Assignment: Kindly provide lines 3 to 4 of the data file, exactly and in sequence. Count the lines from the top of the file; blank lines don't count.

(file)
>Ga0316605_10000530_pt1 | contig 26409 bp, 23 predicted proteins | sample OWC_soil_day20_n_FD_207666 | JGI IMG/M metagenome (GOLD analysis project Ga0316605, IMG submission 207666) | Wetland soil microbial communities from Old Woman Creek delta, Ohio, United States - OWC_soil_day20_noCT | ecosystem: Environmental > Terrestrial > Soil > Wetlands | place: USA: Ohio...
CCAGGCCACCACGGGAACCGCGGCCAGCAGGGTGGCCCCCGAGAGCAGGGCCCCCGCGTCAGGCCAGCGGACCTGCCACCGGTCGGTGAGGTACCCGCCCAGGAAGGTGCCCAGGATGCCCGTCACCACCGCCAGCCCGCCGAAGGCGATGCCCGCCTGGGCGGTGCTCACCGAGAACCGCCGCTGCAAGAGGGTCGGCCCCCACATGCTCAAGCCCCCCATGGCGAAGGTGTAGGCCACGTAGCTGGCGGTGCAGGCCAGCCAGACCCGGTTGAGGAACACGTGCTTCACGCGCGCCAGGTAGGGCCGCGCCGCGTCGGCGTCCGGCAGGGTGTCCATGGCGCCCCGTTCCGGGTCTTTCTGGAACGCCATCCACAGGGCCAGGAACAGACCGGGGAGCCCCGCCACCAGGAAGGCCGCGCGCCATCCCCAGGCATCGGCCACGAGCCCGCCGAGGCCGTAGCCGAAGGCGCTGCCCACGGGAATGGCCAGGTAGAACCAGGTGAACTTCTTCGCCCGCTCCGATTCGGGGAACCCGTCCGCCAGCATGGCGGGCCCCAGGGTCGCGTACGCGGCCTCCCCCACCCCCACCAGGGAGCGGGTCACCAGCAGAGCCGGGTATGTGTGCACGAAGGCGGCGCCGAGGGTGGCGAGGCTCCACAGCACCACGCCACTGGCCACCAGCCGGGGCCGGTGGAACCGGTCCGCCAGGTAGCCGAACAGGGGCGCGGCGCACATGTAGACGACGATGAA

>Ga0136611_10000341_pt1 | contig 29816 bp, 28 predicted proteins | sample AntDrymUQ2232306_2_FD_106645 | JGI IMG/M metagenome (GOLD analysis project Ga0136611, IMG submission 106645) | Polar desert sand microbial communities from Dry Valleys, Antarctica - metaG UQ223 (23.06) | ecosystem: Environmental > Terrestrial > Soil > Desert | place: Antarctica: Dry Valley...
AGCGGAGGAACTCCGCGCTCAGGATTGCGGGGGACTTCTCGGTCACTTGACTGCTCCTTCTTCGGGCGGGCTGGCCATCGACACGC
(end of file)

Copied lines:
>Ga0136611_10000341_pt1 | contig 29816 bp, 28 predicted proteins | sample AntDrymUQ2232306_2_FD_106645 | JGI IMG/M metagenome (GOLD analysis project Ga0136611, IMG submission 106645) | Polar desert sand microbial communities from Dry Valleys, Antarctica - metaG UQ223 (23.06) | ecosystem: Environmental > Terrestrial > Soil > Desert | place: Antarctica: Dry Valley...
AGCGGAGGAACTCCGCGCTCAGGATTGCGGGGGACTTCTCGGTCACTTGACTGCTCCTTCTTCGGGCGGGCTGGCCATCGACACGC